I think this page is an example of successful design in Crunchyroll’s mobile app. As a viewer following along weekly, I want to know which days of the week a new episode of my show will air. When Crunchyroll provides this information, it allows me to make a mental note on which days I can open the app, and expect a new episode. This helps reduce the amount of time I spend scrolling through the app to see if a new episode has been uploaded, or on external sites looking for my show’s broadcast information.
After seeing how Crunchyroll addressed the problem, I looked at how competitors approached it, to see if I could find insights pointing to a more successful solution.
Pictured above are screens from 9anime — an illegal streaming site specifically for simulcasts, as well as Funimation —one of Crunchyroll’s direct competitors. While there are a variety of other competitors to consider such as VRV, HIDIVE, Netflix, Amazon Prime Video, and a plethora of other illegal streaming sites, I found it particularly insightful the way these two approached this particular problem.
On the right side, we can see that Funimation offers timestamps down to the hour of when a new episode is released, as well as the x number of days passed. At first glance, both of these seem like useful pieces of information, but I would question how valuable either of these actually are. As a viewer, when a new episode is added, is it more valuable to —
- know the hour in the day or the day of the week?
- know the x number of days passed or the day of the week?
In both of these instances, I would suggest that the day of the week is still the most useful to the general viewer. It’s hard for me to imagine a majority of viewers watching a new episode within an hour of it’s release.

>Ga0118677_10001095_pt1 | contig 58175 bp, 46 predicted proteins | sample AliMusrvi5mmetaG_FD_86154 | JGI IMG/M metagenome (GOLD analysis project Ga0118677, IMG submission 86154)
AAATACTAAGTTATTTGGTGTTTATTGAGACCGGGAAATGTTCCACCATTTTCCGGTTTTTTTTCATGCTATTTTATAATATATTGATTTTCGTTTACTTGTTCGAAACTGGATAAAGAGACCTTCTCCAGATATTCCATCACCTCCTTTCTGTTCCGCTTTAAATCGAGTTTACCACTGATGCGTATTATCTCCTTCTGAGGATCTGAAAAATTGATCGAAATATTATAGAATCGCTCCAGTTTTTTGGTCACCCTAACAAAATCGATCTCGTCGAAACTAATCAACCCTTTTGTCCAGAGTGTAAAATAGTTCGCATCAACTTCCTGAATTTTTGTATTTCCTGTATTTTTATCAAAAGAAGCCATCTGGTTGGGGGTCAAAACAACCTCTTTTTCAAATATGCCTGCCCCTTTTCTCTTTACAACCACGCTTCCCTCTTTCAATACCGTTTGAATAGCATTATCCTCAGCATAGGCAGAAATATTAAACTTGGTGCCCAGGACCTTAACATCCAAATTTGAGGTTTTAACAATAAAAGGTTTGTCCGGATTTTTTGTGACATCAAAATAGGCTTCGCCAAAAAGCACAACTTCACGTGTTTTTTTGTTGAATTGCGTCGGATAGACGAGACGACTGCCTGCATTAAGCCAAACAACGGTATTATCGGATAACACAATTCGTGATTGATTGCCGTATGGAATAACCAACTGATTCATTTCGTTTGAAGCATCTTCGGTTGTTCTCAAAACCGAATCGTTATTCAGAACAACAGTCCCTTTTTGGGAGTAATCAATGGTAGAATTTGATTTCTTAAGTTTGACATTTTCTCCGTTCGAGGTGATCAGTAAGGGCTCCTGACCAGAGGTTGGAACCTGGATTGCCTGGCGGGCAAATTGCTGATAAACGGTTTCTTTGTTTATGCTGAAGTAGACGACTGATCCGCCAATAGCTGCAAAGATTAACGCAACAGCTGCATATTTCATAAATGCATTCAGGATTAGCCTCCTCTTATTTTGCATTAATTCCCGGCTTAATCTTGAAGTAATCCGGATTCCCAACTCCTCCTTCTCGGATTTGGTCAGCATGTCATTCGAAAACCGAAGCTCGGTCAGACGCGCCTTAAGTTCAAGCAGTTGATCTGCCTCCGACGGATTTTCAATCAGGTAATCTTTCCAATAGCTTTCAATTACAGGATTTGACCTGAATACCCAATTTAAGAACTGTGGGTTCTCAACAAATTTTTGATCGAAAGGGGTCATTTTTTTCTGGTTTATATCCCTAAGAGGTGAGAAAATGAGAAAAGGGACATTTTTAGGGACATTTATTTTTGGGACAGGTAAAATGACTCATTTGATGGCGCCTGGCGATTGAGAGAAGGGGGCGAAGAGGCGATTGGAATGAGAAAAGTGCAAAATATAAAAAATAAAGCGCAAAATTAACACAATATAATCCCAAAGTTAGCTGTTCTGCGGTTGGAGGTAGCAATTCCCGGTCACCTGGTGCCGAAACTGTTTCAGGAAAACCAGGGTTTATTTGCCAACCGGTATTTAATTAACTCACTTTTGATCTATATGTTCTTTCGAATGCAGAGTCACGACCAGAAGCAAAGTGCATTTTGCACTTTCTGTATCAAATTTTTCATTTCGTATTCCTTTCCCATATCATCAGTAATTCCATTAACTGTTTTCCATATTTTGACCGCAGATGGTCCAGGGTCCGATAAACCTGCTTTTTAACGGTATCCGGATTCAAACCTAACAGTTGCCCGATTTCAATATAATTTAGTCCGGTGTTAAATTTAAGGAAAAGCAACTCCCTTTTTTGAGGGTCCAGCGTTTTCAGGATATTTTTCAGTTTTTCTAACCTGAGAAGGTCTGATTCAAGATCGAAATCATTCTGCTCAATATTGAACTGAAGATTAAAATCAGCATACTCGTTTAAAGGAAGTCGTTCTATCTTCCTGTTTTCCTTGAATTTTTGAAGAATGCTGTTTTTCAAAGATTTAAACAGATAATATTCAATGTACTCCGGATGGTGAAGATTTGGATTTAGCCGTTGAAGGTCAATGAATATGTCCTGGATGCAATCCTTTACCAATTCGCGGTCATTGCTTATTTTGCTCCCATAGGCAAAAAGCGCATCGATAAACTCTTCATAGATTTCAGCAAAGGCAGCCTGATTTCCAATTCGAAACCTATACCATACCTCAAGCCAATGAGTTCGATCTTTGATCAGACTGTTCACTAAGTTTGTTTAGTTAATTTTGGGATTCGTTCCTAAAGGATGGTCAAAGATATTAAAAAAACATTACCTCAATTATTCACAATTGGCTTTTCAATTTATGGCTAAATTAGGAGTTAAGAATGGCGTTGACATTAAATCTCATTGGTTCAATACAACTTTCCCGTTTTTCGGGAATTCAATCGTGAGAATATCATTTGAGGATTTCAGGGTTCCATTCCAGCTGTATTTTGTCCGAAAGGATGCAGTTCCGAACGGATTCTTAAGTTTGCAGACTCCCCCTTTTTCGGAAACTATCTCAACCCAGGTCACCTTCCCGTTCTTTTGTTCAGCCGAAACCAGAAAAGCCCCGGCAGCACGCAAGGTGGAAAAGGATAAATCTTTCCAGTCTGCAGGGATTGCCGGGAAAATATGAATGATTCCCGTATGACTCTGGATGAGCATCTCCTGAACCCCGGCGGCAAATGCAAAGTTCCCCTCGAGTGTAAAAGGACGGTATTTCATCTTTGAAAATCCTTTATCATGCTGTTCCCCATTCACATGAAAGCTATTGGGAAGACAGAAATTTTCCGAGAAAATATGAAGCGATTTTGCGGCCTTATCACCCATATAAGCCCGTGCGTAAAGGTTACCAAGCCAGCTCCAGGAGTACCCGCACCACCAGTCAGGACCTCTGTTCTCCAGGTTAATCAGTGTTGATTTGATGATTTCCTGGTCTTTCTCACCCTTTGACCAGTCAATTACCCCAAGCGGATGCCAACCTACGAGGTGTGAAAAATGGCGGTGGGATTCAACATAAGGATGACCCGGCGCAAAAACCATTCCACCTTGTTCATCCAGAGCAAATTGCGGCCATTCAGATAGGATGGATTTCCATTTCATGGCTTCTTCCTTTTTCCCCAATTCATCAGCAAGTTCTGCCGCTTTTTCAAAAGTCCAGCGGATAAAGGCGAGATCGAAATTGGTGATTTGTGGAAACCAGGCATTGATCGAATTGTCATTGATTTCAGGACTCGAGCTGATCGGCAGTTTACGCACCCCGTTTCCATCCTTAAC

Regarding 9anime, I found their solution to the problem pretty fascinating.
When studying this page on 9anime, I started to wonder what information is actually valuable to viewers. They offer users so much information — the exact date and time each episode for all the seasonal shows is expected to be added on every day of the month. At first glance, I found it amazing how much detail this online streaming site went to provide this much information to viewers. However, the more I looked at it, the more I realized how much unnecessary information there is with their solution.
Week to week, each day had more or less the same exact schedule. I realized that if an episode was released at a particular time one week, then in most cases, viewers can assume the next episode will be be released at the same or a similar time the next week.
While, I think that Crunchyroll’s “updated episodes” page is the most useful feature of all three apps, I still think that all of these platforms fall short on establishing that initial mental connection between episode releases and days of the week. In Crunchyroll, I would sometimes forget when one of my show updates, so I end up scrolling through “updated episodes” to go back to last week’s broadcast and see what day it was on. It isn’t at a point where it’s frustrating, but it also isn’t an ideal experience.